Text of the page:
Thursday, October 12, 2006
Global Heating Climate Chaos: Cheaper to Prevent than Respond
The world would have to give up only one year's economic growth over the next four decades to reduce carbon emissions sufficiently to stave off the threat of global warming. Consultants at PricewaterhouseCoopers offer a "green growth plus" strategy, combining energy efficiency,
greater use of renewables and carbon capture to cut emissions by 60% by 2050 from the level reached by doing nothing. Nuclear energy, it says, can play a role, but it is not crucial.
A shift to a much less carbon-intensive fuel mix would more than double the current non-fossil fuel primary energy share to about 30% by 2050. That alone would be sufficient to reduce carbon emissions by 25%. PwC's view that renewables could do the job without having to use nuclear technology could undermine Tony Blair's argument that atomic power is crucial. Increasing energy efficiency gains to 2.6% a year from today's 1.6% would reduce emissions by a third, while carbon capture and storage - pumping power station emissions into disused gas fields underground - could achieve a further 20%. The report says a combination of all these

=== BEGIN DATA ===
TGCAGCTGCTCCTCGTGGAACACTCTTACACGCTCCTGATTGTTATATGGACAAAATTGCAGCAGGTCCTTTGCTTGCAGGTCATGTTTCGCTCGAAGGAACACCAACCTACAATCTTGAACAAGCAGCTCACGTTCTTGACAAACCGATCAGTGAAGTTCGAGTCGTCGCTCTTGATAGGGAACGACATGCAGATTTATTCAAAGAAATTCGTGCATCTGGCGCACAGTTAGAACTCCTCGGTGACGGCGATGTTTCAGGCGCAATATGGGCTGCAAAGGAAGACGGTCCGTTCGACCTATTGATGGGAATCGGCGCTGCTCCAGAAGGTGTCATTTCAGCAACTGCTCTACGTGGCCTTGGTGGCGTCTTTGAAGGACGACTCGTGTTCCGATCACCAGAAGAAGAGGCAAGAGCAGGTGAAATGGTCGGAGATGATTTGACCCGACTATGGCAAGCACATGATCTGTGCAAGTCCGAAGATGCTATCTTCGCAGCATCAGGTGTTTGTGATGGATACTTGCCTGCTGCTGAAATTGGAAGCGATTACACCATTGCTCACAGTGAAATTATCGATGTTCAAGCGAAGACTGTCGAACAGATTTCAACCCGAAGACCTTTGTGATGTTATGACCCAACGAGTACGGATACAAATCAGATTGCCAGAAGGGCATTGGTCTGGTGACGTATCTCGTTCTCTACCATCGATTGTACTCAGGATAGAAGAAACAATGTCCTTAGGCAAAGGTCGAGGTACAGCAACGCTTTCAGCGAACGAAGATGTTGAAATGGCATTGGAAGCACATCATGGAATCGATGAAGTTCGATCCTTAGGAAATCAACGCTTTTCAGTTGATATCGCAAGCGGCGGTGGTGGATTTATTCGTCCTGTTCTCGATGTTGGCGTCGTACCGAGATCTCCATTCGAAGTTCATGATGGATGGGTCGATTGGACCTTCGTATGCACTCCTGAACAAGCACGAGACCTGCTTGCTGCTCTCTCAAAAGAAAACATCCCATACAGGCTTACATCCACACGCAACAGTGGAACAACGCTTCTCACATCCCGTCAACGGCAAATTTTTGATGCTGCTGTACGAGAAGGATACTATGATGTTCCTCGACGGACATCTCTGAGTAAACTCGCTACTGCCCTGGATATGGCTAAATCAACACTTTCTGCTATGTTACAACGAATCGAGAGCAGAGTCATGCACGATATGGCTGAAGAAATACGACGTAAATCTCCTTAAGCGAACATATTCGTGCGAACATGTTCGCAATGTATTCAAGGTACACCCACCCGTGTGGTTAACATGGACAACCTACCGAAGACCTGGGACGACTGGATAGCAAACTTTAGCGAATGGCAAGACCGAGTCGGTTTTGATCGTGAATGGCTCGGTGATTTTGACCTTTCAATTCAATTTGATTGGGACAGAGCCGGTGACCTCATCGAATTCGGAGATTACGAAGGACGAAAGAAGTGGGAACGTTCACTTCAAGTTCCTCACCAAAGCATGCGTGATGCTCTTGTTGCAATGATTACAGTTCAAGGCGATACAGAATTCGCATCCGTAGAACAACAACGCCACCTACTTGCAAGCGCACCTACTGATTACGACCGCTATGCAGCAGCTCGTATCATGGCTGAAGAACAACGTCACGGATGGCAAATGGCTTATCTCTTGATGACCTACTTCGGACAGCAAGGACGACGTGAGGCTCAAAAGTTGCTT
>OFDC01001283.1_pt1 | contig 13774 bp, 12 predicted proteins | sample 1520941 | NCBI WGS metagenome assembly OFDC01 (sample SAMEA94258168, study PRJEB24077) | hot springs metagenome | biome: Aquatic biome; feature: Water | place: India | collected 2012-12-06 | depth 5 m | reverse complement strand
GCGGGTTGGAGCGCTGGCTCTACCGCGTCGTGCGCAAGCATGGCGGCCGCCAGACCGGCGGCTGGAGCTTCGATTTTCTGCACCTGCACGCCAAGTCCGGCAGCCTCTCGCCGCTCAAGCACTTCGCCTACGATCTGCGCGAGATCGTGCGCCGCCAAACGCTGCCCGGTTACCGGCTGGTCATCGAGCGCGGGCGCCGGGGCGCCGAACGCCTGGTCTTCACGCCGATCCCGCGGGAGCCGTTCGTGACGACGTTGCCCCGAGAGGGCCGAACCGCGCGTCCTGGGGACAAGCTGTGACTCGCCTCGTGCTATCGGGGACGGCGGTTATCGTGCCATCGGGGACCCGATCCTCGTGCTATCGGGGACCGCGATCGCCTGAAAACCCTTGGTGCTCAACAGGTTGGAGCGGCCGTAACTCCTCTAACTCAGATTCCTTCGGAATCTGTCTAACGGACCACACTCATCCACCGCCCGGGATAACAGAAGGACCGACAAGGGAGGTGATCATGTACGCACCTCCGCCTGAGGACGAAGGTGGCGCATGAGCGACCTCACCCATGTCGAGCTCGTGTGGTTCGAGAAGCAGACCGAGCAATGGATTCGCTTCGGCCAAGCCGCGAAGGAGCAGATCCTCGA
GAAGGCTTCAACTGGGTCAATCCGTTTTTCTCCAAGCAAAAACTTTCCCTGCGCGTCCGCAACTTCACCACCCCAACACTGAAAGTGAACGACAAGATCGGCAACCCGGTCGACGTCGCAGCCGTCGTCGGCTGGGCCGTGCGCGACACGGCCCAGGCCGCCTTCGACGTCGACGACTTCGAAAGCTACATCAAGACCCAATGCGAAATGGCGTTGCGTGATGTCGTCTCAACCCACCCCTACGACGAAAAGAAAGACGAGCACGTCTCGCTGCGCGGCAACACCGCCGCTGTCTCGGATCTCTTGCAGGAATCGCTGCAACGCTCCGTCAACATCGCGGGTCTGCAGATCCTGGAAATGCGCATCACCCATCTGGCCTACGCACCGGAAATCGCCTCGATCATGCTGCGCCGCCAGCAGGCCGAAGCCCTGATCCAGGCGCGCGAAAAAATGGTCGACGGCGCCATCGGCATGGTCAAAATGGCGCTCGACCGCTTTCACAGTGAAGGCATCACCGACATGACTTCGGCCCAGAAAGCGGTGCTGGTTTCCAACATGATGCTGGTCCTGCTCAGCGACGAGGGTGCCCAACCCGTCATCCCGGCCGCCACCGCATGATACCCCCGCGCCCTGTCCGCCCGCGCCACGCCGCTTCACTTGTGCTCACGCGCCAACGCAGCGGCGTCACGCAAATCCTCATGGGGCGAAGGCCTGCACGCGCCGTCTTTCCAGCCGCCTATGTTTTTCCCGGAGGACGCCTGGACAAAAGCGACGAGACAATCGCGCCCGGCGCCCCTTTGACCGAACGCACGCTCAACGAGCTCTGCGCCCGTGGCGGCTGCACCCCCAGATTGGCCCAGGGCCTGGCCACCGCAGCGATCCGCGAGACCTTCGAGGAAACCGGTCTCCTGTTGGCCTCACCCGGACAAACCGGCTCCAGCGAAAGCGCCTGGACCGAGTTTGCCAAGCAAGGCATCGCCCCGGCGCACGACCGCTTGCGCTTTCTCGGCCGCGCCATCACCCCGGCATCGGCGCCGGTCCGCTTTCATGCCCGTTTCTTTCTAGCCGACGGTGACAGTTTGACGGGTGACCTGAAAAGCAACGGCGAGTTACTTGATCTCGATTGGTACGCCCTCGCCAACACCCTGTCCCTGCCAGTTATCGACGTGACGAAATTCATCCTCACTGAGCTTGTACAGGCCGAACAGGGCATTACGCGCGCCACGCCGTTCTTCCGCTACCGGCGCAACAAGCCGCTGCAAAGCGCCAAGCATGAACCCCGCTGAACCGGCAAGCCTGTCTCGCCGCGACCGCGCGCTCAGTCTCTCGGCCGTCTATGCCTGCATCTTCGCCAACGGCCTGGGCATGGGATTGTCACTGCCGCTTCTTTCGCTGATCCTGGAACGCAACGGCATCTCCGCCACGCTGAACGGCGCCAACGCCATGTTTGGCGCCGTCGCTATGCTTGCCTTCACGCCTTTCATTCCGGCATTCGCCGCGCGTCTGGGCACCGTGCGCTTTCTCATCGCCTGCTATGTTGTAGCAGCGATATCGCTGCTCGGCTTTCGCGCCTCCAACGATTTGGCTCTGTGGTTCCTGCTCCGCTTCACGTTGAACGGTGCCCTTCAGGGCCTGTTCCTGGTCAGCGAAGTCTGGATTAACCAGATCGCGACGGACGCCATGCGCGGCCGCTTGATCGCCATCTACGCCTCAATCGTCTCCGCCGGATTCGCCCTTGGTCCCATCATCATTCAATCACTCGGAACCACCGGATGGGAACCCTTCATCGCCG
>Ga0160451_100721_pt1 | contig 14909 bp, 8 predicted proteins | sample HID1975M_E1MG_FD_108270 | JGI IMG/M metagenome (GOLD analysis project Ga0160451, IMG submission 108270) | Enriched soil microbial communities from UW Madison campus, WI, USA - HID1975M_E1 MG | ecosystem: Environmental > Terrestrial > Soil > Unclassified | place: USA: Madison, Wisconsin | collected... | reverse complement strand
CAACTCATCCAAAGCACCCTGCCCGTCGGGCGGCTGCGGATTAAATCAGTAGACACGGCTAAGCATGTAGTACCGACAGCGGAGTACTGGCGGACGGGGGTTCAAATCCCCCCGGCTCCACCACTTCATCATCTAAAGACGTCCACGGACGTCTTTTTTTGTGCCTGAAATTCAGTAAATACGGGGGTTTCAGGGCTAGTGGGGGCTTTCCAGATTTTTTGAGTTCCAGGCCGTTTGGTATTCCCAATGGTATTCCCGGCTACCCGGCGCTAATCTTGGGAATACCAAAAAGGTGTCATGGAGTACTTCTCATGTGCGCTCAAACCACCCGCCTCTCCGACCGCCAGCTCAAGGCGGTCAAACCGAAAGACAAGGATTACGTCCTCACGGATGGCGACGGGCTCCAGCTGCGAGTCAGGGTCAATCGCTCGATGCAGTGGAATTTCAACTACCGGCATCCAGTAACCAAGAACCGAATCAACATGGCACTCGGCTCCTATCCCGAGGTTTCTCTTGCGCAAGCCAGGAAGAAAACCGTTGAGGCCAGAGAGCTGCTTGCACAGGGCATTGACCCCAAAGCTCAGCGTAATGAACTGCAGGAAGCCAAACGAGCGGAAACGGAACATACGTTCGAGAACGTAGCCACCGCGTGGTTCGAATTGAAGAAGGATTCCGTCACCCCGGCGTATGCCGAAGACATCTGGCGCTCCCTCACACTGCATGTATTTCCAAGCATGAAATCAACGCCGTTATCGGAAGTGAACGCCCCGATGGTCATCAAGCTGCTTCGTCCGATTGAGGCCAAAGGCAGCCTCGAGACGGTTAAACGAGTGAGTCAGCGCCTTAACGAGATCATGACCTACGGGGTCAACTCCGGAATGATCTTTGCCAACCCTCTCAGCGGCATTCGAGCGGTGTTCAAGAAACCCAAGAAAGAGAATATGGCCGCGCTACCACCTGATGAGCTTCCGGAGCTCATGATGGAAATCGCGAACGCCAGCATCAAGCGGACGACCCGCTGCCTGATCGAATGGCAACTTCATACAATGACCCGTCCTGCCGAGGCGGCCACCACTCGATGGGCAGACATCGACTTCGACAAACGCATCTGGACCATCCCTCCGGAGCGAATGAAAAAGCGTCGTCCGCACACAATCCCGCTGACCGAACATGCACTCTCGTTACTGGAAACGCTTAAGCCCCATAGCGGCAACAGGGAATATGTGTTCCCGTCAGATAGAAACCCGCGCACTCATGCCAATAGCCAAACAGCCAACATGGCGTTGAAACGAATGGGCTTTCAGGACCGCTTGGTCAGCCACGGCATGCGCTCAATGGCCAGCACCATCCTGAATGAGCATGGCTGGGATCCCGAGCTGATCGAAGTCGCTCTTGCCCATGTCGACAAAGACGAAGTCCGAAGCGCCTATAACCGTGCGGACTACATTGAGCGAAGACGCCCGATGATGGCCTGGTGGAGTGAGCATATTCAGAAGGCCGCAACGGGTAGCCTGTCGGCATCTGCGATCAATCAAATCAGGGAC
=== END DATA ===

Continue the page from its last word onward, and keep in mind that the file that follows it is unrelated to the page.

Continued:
measures will be necessary to stabilise global CO2 levels at 450 parts per million, the figure scientific opinion judges to be broadly acceptable.